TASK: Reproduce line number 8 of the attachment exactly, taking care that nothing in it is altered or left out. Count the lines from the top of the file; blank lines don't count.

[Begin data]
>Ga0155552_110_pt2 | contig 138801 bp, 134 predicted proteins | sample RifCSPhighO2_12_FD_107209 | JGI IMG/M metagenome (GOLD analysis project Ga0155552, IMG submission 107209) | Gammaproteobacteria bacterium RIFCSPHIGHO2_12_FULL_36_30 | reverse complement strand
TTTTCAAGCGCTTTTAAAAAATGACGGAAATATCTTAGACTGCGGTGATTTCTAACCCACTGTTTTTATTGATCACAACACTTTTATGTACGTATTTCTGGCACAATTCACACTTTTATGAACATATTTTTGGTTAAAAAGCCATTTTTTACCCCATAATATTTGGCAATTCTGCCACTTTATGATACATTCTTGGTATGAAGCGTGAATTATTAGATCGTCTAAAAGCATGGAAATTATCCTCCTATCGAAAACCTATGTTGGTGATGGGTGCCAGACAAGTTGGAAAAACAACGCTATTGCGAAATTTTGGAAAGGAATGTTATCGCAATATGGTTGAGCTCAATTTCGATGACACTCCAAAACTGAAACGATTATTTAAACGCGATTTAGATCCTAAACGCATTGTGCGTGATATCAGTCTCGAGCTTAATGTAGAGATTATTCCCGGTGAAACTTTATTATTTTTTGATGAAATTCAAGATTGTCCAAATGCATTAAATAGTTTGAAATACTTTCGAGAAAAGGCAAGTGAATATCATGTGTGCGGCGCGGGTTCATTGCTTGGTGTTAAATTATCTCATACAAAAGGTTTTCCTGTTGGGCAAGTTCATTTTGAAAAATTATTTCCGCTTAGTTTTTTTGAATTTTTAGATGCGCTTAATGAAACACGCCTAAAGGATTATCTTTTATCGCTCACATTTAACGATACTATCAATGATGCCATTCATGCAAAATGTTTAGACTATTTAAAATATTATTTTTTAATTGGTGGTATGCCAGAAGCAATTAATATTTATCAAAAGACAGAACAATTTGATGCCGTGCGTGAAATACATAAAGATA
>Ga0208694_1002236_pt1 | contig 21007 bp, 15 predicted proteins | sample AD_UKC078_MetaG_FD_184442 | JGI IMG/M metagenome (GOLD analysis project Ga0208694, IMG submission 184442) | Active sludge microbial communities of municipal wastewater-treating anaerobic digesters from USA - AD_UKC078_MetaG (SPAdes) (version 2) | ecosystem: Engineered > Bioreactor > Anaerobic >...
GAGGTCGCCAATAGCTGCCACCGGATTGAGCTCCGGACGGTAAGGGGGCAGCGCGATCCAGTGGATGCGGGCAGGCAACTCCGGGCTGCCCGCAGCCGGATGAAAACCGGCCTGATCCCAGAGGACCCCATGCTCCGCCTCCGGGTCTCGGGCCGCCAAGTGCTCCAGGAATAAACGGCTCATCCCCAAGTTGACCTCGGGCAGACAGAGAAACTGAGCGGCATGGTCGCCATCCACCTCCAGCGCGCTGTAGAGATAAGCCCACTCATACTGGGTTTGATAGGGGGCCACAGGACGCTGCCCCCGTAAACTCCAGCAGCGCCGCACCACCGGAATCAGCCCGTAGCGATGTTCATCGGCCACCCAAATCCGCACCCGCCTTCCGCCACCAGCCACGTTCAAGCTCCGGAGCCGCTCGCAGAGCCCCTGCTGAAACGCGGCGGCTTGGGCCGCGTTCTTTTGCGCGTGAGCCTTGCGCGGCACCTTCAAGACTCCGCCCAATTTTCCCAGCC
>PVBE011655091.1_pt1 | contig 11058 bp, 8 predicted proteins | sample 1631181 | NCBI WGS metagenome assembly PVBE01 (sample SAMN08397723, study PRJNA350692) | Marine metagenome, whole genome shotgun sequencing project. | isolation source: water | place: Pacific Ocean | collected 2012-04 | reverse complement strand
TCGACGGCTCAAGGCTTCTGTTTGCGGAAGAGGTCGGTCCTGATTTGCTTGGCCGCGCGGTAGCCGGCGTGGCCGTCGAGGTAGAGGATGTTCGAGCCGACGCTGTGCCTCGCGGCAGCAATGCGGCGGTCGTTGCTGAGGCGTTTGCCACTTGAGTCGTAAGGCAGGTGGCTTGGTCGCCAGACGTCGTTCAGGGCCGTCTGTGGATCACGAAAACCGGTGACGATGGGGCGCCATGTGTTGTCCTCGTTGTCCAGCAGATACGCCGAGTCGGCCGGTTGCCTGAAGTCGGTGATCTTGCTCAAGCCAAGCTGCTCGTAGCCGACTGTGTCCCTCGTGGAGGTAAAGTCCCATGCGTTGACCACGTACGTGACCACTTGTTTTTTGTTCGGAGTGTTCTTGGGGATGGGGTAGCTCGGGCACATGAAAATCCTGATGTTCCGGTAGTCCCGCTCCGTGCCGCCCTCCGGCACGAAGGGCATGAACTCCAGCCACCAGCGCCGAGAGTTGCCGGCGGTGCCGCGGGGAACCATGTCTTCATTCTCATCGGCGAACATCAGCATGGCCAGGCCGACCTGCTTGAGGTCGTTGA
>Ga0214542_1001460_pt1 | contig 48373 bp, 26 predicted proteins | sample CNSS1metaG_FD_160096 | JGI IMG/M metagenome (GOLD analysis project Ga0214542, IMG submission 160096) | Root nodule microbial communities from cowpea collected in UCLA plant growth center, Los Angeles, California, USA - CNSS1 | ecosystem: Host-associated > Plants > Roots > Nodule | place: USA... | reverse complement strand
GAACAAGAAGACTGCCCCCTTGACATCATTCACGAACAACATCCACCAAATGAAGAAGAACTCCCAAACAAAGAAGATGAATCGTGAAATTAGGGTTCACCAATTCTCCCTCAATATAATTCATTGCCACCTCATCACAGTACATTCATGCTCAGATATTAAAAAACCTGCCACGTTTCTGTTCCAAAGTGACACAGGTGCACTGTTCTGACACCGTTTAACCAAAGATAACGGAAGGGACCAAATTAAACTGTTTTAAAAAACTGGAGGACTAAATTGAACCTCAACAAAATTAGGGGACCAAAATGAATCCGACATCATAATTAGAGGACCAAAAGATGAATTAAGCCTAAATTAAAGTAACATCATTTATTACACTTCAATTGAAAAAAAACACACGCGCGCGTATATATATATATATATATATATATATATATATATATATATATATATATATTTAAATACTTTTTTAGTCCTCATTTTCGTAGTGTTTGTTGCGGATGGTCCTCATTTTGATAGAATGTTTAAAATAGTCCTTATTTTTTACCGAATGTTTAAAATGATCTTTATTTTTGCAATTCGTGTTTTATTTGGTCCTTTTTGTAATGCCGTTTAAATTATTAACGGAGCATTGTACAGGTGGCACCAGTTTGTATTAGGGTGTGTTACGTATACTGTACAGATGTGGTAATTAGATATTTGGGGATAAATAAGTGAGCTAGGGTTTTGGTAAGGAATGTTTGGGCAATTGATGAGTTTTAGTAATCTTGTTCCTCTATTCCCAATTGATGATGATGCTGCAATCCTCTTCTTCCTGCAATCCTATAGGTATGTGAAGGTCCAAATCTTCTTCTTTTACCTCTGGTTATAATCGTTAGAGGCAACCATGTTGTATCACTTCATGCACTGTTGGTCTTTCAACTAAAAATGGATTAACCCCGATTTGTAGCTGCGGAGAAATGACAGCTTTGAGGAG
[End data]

GAACAAGAAGACTGCCCCCTTGACATCATTCACGAACAACATCCACCAAATGAAGAAGAACTCCCAAACAAAGAAGATGAATCGTGAAATTAGGGTTCACCAATTCTCCCTCAATATAATTCATTGCCACCTCATCACAGTACATTCATGCTCAGATATTAAAAAACCTGCCACGTTTCTGTTCCAAAGTGACACAGGTGCACTGTTCTGACACCGTTTAACCAAAGATAACGGAAGGGACCAAATTAAACTGTTTTAAAAAACTGGAGGACTAAATTGAACCTCAACAAAATTAGGGGACCAAAATGAATCCGACATCATAATTAGAGGACCAAAAGATGAATTAAGCCTAAATTAAAGTAACATCATTTATTACACTTCAATTGAAAAAAAACACACGCGCGCGTATATATATATATATATATATATATATATATATATATATATATATATATATTTAAATACTTTTTTAGTCCTCATTTTCGTAGTGTTTGTTGCGGATGGTCCTCATTTTGATAGAATGTTTAAAATAGTCCTTATTTTTTACCGAATGTTTAAAATGATCTTTATTTTTGCAATTCGTGTTTTATTTGGTCCTTTTTGTAATGCCGTTTAAATTATTAACGGAGCATTGTACAGGTGGCACCAGTTTGTATTAGGGTGTGTTACGTATACTGTACAGATGTGGTAATTAGATATTTGGGGATAAATAAGTGAGCTAGGGTTTTGGTAAGGAATGTTTGGGCAATTGATGAGTTTTAGTAATCTTGTTCCTCTATTCCCAATTGATGATGATGCTGCAATCCTCTTCTTCCTGCAATCCTATAGGTATGTGAAGGTCCAAATCTTCTTCTTTTACCTCTGGTTATAATCGTTAGAGGCAACCATGTTGTATCACTTCATGCACTGTTGGTCTTTCAACTAAAAATGGATTAACCCCGATTTGTAGCTGCGGAGAAATGACAGCTTTGAGGAG